But then my brother died. Then after that my mother died. My father might as well of died. One night, he woke me and put my in our truck and he drove me up to the Pines, the small mountain town above Ridgeview where my grandparents lived. It was nighttime and it was dark and cold. He put me on the porch. I stood there shivering and holding onto my comforter as I watched him put boxes of my stuff on the porch around my body like he was building a fortress around me. I didn’t know why or when he had packed up my things. The lights from my grandparents house flickered on and my dad worked faster. I had managed to mumble, “Daddy, what are we doing?” He didn’t even look at me he just kept dropping things onto the porch and then he climbed back into the truck as my grandma and Grandpa opened the door to see their son slam the door of his truck and drive off. My grandmother managed to yell out, “Steven?” As he pulled out of the gravel driveway with my grandpa in nothing but a white tee shirt boxers a terrycloth maroon robe and pink slippers chased after him. I remember thinking two things. One, I had hoped that my grandpa didn’t have a heart attack and two, why do grandpas all seem to sleep in the same exact thing? That was the last time I saw my dad and that was a year ago the summer before my fifth grade year.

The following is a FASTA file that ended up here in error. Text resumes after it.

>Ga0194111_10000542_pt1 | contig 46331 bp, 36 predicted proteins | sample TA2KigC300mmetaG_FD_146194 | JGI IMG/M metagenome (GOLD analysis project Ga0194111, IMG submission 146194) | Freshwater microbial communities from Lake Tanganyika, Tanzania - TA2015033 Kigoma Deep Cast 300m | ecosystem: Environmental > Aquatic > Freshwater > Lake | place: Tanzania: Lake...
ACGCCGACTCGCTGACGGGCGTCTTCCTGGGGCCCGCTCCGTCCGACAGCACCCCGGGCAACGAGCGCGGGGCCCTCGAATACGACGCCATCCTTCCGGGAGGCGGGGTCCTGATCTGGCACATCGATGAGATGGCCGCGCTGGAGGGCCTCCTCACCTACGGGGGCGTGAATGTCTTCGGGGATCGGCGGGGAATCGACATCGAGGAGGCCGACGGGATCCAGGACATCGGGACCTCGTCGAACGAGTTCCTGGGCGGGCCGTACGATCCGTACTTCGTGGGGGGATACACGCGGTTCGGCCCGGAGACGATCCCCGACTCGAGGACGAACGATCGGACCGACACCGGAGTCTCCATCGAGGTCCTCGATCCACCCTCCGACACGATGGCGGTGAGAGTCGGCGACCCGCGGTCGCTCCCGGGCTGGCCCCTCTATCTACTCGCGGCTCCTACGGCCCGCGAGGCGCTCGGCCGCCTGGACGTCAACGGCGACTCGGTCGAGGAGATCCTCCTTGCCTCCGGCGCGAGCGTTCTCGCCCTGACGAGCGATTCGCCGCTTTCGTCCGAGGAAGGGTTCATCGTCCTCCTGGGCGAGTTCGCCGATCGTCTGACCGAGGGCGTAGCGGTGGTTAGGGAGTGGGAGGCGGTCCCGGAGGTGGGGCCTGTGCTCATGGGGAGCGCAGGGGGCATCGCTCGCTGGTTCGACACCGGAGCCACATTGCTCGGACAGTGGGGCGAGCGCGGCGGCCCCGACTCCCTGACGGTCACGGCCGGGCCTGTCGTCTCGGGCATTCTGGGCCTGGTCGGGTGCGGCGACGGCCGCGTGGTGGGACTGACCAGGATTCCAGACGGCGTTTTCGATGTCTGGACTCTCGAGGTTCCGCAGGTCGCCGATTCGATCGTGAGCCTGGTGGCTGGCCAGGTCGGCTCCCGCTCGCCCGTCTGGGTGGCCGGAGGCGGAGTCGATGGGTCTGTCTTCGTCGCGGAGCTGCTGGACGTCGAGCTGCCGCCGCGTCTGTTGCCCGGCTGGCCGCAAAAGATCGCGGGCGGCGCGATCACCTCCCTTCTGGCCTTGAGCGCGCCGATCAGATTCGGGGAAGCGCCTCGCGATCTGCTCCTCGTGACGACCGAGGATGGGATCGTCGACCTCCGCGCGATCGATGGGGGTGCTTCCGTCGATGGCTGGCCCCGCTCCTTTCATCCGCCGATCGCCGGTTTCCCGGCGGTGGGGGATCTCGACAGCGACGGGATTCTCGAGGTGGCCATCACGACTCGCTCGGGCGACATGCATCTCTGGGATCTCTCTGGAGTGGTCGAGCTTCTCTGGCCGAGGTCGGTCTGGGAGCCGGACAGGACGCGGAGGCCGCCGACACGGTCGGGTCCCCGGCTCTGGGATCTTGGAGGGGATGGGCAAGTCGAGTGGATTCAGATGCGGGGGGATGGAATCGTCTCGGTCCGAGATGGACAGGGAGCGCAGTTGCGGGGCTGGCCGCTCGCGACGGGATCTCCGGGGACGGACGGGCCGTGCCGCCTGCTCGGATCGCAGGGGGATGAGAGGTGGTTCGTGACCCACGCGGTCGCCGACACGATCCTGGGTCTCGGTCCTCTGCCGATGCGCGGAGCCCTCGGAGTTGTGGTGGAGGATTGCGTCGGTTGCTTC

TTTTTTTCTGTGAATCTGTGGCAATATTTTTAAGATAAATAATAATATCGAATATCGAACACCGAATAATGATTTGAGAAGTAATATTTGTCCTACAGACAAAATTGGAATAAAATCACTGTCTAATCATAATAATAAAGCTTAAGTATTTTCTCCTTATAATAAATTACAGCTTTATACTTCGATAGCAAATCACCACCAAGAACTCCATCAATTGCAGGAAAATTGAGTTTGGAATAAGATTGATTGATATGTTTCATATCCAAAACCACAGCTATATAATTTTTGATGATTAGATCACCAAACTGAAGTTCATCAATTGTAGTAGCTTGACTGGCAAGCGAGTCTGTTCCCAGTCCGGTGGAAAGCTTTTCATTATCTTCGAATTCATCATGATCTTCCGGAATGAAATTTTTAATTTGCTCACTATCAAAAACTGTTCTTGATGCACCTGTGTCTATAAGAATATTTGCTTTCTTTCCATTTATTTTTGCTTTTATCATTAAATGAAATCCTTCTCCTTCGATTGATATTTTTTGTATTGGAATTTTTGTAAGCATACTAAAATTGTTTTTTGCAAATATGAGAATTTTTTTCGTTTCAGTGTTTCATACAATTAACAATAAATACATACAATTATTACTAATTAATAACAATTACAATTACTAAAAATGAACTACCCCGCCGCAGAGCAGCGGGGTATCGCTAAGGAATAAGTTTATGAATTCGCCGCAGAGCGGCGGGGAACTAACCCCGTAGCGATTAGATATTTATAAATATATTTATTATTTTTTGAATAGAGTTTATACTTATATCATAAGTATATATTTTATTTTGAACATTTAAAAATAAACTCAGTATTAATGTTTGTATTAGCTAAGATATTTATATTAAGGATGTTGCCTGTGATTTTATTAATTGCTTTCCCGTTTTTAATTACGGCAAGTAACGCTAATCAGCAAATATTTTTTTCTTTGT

It wasn’t just these things that made me stop having friends.I think for a normal kids moving from the Ridge to the Pines would suck because you have to say good-bye to your friend’s but like I said our town was small and kids from all the other small towns went to the schools in Ridgeview. The Pines still fell into the same district as the North Ridge so as my grandma said, I’d still get to go to the same school so I would at least have my friends. At least. People didn’t stop liking me because my brother died or because my mom died or because my dad totally ditched me. Kids are cruel, but that’s way too below the belt and besides I was popular since kindergarten. You don’t know you’re popular but when you’re in third grade and you look back when you were a kid in Kindergarten and you remember that you always had other kids sleeping around you during nap time you know you’re liked. That was me. I stopped having friends because I stopped wanting them. If you want some good solid enemies tell them that you don’t like them anymore and that’s the best way to do it. Why would I not friends when it would seem like I need them? Because I wasn’t feeling better fast enough. Most kids here that I new all had both sets of grandparents unless a grandpa died young in one of the wars that happened before we were born. The worst thing that happened was if someone’s parents got divorced. That was seriously bad, and we’d huddle around our friend consoling her like her parents had died. Then someone did die. Someone young, my brother and someone beautiful my mother, and they tried to huddle around me and console me like my parents had gotten a divorce. Then my dad abandoned me. At first they tried to be there but what could they do? So they waited for me to feel better and when after a couple of months I stopped feeling better they got impatient. Then I started painting my nails black, and they got uncomfortable, and I started wearing black and they didn’t agree, and then it happened one of the mom’s said, “Brianna is going into her dark phase.” And, then one kid said, “When are you going to be normal again?” And another kid said, “You’re totally getting weird.” And then I got mad because when your brother dies then your mom, and then your dad leaves your supposed to get over it, and go back to shopping with your friends and not be so depressing all the time. And then when some snotty kid that used to be your friend in class says, “you just want attention cause you mommy died,” you say something. I screamed, “Fuck you!” And then I got taken to the principal where they asked me how an eleven year old girl learns such bad words and I told them Showtime, and they suspended me, but just for a day because of the sad circumstances of my life. And because now I’m dark and I say bad words I’m bad, and when kids that were my friends try to tease me at school and I jump on that kids back and scream and hit him and make him cry. I get sent home from school for three days because even though my circumstances are bad they can’t condone my behavior. And soon kids stop teasing me because they know I’ll hit them, and they know I’ll say a bad word to them because I don’t care and the teachers wonder if I’ll get better, and my old friends decide to snicker out or arms reach, but they never call me a looser because they know they’ll get. I’ll take a tooth or half their hair they’ll get it. So they leave me alone and they forget I was their friend and we had the best Halloween parties on the block. They forget my mom died. They forget my brother died and my father is gone. They forget they just see “not normal.” But they know they’ll get it if they make me mad they’ll get it good.